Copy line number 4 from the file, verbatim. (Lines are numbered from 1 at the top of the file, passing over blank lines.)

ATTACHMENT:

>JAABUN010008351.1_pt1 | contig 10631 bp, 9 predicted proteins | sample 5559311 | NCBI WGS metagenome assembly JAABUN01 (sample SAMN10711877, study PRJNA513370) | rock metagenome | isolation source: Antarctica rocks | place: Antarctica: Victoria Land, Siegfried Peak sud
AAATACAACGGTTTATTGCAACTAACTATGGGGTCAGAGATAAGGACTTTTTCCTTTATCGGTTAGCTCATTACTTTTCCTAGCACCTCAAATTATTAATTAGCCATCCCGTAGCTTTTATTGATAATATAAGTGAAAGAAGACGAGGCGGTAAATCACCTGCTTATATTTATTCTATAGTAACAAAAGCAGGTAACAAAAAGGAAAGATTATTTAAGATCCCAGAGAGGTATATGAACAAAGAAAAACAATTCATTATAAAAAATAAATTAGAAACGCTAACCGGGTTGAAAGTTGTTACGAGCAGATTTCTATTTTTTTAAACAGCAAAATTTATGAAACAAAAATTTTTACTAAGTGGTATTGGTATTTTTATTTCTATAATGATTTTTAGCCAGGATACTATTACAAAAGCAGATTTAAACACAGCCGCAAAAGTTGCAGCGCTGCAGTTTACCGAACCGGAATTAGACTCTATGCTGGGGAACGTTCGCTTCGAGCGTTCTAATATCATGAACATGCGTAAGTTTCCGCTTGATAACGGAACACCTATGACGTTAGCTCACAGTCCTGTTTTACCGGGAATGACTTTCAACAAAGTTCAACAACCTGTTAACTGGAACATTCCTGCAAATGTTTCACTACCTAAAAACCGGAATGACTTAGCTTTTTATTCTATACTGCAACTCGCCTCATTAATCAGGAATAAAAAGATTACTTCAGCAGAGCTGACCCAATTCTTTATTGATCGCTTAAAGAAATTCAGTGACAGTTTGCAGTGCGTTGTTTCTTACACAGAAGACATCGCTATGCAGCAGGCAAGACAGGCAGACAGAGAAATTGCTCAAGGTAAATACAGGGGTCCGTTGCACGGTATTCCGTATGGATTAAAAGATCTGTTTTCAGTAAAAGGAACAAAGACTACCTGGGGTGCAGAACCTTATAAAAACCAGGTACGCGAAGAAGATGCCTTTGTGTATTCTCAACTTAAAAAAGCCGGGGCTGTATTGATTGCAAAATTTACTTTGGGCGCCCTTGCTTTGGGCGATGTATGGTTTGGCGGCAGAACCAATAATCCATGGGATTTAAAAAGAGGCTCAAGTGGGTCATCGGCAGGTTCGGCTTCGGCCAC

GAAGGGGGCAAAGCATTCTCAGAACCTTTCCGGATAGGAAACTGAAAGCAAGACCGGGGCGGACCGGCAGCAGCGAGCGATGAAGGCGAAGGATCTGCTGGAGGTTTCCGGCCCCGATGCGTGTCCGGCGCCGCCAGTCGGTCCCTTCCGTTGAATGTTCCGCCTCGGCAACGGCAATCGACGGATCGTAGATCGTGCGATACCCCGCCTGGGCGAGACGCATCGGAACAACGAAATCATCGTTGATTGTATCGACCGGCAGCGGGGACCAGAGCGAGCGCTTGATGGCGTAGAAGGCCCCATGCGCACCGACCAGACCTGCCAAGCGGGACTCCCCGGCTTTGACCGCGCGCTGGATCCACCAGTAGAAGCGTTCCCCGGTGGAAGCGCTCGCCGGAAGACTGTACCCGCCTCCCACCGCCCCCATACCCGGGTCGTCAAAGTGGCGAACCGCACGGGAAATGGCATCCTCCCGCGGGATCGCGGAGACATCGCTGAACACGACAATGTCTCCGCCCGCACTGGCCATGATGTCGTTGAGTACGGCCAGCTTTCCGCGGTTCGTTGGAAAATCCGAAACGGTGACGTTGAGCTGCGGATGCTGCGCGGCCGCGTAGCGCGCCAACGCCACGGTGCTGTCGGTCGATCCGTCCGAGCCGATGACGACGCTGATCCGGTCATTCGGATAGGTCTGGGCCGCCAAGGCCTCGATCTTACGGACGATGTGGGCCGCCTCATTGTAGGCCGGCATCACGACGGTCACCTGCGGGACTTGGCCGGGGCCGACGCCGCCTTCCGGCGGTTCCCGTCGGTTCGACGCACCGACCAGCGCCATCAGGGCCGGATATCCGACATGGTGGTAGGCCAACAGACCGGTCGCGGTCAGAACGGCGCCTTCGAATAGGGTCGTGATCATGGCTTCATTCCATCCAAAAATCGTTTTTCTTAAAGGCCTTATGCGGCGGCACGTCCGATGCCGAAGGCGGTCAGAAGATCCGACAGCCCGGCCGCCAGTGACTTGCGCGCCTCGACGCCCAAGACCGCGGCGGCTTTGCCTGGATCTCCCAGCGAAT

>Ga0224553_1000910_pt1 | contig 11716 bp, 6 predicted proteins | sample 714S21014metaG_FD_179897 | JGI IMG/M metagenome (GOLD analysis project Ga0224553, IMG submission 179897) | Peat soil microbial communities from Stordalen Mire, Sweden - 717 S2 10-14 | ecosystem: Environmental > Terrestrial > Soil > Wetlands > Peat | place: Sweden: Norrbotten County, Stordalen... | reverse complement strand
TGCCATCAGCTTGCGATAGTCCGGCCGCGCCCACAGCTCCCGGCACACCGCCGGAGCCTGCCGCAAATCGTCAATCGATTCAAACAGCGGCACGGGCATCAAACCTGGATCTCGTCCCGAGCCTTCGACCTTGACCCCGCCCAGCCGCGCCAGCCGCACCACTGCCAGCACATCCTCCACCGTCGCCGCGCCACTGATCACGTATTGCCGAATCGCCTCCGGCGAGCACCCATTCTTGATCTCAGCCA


>Ga0224553_1000910_pt1 | contig 11716 bp, 6 predicted proteins | sample 714S21014metaG_FD_179897 | JGI IMG/M metagenome (GOLD analysis project Ga0224553, IMG submission 179897) | Peat soil microbial communities from Stordalen Mire, Sweden - 717 S2 10-14 | ecosystem: Environmental > Terrestrial > Soil > Wetlands > Peat | place: Sweden: Norrbotten County, Stordalen... | reverse complement strand